On April 15, Moeses Fiamoncini of Brazil had also turned around on his own no-O2 attempt — his third try on Annapurna – just 70 meters below the summit. He had remained in Camp 3, hoping to launch another attempt, but finally discarded the idea. He went down at the same time Maloo did and witnessed the accident.

“Maloo was very weak, probably with some AMS, so I descended all the time some meters behind or in front of him, and so did his Sherpa. He was never alone,” Fiamoncini told ExplorersWeb.

The climbers eventually reached a vertical section requiring an eight-meter rappel. “Maloo asked me to go in front of him;” Fiamoncini recalls. “There were three ropes. I checked one, made sure it was okay, and rappelled. When I finished, I looked up and saw, to my horror, that Maloo was rappelling on a very short rope, only a couple of meters long.

Two ropes hang from an ice cliff; one goes down the wall, other is very short and hangs only some cms from the edge of the ice.

The cut rope that Maloo used, circled in orange, beside another, longer rope that reached the end of the rappel. Photo: @moesesfiamoncini


Rappelled down a broken rope

“I shouted to him, telling him to stop, to look at the rope, but he didn’t. He fell when the rope ended, and he hit the hard ice one meter to the right of me and immediately slid down, rolling, for some more meters until he disappeared in the crevasse. I was horrified.”

The ice cliff and the semi-hidden crevasse, with a red arrow marking Maloo's trajectory in his fall. Photo: @moesesfiamoncini

The red line shows where Maloo rappelled, hit the ice, and then rolled into the crevasse, unconscious. Photo: @moesesfiamoncini


“I yelled, calling his name. His Sherpa took a rope and approached the edge of the crevasse, looking and calling him. We took a lot of risks remaining there, in a section completely exposed to avalanches, and avalanches fell constantly. We remained there for a long time, calling him. But he never made a sound, not even when falling. In such circumstances, I knew the possibility of finding Anurag alive was really very slim. We continued to Base Camp in shock.”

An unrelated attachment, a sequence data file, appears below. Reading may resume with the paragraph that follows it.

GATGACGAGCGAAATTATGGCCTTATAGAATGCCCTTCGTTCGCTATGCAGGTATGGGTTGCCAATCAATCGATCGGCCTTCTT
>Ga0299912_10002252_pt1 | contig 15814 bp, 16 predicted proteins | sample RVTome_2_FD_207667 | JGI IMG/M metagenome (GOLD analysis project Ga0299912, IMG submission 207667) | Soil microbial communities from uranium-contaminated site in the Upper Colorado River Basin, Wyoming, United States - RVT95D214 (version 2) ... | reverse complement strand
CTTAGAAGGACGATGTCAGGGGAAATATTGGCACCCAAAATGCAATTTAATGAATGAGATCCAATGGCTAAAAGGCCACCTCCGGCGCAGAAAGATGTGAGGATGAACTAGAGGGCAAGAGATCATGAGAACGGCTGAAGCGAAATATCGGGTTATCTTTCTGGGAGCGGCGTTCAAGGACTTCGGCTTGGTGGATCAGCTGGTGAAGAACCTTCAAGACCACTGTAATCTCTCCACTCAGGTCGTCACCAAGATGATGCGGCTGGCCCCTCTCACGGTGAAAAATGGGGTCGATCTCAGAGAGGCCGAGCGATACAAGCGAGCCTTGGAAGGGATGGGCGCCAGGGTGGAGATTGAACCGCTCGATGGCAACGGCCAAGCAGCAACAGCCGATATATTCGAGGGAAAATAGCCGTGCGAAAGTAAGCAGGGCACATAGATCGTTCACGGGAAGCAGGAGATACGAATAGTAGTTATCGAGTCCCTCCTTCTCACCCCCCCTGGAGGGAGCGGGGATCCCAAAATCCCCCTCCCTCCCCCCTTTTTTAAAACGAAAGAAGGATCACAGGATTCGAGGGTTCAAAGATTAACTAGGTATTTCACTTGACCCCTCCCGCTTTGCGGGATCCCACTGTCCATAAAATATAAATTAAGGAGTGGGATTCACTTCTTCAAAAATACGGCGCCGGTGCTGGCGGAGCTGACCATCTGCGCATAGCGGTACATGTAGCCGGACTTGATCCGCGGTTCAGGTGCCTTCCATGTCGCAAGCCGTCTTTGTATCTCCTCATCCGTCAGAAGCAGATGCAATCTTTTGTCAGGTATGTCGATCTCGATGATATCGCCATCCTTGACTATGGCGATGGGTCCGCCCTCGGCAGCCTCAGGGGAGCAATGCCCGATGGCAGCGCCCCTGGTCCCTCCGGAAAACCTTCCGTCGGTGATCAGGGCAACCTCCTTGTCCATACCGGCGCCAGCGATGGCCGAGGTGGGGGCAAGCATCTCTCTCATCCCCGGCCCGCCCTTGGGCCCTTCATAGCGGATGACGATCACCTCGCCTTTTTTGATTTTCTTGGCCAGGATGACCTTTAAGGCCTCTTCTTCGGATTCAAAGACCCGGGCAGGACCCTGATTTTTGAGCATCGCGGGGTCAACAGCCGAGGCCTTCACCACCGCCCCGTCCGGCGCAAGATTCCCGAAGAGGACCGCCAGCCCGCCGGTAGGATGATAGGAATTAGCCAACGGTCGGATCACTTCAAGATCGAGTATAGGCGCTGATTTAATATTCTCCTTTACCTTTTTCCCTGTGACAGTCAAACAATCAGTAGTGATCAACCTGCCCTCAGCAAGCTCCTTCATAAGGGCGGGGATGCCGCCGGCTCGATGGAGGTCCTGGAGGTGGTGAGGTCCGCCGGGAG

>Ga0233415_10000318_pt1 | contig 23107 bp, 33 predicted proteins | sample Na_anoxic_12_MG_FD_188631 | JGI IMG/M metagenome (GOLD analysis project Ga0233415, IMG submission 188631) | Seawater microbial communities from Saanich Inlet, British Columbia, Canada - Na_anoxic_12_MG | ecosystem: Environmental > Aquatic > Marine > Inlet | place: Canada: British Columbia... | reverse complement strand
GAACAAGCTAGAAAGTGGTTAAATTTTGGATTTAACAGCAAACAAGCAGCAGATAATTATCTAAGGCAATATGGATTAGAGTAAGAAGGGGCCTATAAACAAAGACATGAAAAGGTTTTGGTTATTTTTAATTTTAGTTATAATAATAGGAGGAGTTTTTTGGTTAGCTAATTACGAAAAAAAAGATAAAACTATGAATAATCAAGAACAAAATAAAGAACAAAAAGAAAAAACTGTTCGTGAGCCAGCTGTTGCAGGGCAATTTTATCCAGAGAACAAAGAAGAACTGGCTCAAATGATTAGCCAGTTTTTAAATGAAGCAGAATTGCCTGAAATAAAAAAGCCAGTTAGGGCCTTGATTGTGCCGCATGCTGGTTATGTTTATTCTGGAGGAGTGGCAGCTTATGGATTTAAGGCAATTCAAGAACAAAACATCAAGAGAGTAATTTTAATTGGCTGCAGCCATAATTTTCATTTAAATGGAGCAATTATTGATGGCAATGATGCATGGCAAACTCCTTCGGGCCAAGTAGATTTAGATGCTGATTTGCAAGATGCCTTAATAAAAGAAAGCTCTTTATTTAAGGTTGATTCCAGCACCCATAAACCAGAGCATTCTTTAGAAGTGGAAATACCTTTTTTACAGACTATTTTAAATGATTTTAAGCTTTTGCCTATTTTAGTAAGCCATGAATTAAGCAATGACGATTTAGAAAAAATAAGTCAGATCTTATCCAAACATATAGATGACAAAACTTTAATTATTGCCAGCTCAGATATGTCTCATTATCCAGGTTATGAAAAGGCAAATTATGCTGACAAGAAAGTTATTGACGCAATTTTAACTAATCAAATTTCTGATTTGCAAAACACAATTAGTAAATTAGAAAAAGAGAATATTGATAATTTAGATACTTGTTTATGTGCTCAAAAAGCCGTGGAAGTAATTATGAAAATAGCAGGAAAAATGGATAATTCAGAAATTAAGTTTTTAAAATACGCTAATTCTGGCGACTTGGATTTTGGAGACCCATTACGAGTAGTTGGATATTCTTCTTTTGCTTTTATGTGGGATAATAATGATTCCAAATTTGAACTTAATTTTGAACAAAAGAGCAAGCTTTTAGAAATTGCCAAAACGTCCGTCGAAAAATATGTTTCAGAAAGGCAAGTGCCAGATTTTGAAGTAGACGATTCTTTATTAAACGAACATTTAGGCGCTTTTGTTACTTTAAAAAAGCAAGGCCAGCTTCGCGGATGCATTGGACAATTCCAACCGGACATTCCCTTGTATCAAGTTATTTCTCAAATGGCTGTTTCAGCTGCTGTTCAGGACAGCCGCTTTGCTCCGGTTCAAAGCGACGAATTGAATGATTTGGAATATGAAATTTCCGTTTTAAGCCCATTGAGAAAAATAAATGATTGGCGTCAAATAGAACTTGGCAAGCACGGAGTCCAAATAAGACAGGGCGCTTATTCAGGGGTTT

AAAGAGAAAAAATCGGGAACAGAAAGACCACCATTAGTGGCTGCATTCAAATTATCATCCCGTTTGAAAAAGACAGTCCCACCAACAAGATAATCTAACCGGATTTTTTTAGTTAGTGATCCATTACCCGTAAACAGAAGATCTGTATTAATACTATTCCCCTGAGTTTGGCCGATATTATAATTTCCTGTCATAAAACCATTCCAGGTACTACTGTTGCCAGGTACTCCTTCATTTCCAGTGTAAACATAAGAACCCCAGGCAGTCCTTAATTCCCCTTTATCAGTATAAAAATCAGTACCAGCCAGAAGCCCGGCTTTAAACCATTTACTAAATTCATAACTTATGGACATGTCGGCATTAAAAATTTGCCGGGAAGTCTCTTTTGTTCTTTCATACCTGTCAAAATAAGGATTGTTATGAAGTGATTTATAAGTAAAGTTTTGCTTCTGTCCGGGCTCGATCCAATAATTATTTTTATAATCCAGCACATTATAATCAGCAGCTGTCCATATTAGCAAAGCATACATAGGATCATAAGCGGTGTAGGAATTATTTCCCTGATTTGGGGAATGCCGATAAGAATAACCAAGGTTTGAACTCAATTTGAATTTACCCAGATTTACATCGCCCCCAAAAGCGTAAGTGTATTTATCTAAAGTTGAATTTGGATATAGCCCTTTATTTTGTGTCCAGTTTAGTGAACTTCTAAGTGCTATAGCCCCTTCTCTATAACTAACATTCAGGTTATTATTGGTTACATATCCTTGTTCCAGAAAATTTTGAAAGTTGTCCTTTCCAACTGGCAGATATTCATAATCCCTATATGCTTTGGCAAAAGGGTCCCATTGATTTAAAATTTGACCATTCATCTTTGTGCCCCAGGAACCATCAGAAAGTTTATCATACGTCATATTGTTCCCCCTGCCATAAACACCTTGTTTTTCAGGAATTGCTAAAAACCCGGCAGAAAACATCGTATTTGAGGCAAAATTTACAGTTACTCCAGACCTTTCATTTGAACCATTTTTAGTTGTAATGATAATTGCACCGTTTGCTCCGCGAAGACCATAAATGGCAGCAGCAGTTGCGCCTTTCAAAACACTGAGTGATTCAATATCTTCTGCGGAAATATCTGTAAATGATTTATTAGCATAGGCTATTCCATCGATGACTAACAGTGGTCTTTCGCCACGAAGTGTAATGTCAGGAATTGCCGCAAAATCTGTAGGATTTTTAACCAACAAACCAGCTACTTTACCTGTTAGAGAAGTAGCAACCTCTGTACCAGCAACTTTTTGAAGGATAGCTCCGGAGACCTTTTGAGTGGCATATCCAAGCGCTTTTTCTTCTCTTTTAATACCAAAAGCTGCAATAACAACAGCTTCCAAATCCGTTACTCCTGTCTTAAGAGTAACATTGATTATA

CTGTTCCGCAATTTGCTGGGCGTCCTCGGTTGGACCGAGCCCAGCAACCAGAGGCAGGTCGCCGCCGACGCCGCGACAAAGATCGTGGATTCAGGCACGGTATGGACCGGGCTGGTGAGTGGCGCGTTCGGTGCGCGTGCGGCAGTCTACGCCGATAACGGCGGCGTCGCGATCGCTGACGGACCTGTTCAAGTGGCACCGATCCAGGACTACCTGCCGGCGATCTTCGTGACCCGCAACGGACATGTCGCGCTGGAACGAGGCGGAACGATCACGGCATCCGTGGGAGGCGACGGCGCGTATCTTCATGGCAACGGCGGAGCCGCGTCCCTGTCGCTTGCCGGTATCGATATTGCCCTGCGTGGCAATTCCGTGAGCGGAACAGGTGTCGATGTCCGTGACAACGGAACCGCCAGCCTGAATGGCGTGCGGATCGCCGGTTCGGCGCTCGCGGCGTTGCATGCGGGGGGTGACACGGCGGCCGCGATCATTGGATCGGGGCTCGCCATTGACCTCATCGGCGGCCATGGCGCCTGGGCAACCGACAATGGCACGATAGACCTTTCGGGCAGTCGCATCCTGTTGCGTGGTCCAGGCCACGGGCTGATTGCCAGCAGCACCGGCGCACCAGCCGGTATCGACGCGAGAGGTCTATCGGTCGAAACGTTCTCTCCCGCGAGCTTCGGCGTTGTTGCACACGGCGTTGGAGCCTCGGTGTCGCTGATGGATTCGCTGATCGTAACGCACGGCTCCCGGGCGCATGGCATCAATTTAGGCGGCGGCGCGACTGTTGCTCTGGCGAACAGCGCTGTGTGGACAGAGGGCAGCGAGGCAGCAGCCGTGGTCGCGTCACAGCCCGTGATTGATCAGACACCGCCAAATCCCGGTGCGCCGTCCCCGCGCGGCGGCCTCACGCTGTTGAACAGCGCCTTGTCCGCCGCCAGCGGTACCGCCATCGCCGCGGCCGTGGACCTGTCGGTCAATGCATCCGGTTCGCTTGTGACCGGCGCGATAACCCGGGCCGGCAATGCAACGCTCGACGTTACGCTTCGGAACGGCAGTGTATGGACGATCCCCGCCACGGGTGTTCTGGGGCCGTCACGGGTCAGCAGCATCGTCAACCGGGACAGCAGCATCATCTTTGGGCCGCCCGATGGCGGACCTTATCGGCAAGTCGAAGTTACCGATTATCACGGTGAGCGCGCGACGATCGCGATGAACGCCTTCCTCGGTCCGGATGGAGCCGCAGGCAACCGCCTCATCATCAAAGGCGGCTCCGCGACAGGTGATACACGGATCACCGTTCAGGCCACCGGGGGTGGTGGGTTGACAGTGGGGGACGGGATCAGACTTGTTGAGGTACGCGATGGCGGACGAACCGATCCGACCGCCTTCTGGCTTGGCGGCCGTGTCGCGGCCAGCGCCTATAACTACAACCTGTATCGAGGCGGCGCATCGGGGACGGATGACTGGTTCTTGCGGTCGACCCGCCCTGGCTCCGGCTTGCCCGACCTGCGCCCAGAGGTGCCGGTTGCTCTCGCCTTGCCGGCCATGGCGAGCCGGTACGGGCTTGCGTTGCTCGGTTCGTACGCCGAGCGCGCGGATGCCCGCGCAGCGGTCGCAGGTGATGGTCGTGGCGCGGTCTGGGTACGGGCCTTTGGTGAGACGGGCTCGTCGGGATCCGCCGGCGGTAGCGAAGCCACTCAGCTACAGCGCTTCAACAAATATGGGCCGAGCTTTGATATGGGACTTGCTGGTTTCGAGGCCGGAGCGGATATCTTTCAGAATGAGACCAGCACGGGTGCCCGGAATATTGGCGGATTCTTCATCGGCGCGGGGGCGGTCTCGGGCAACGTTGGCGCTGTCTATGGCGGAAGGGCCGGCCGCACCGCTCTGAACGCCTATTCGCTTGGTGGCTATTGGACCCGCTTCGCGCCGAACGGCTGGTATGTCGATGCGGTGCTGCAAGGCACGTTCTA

The video above shows the moments after Maloo fell into the crevasse. Fiamoncini’s voice explains what just happened. Video: @moesesfiamoncini. Warning: Sensitive content.

“The following morning, I boarded a helicopter in order to search the area, since I knew exactly where Maloo had fallen. We saw nothing.”

The videos show footage during the helicopter search for Anurag Maloo on the morning of April 18. Videos: @moesesfiamoncini


Fiamoncini was also devastated by the sad news about Noel Hanna’s passing in Camp 4.

“My climbing partners — Sergi Mingote and Juan Pablo Mohr — died on K2… it’s just too many friends gone,” he said.

Fiamoncini had planned to head for Dhaulagiriafter Annapurna, but at the moment he is pondering his options. Today, he flew to Kathmandu with Hanna’s widow.

The climbers smile to the camera with Annapurna in background.

Happier moments: Left to right, Moeses Fiamoncini, Sajid Sadpara, and Noel Hanna. Photo: Moeses Fiamoncini


Rescue efforts

Maloo’s outfitter, Seven Summit Treks, dispatched men on foot to look around the crevasse. The missing climber’s family also flew into action. They traveled to Kathmandu, asked for help from both the Nepalese and Indian governments, and started a petition on Instagram. The Indian embassy and Nepal Army supported the operation too.

The insurance company dispatched the team that pulled off the miracle. The Nepali and Polish climbers carried 300 meters of rope, some technical equipment, an infrared camera, metal detectors, and Recco sensors. This morning, all those efforts paid off.

Angela Benavides

Angela Benavides graduated university in journalism and specializes in high-altitude mountaineering and expedition news. She has been writing about climbing and mountaineering, adventure and outdoor sports for 20+ years.

Prior to that, Angela Benavides spent time at/worked at a number of local and international media. She is also experienced in outdoor-sport consultancy for sponsoring corporations, press manager and communication executive, and a published author.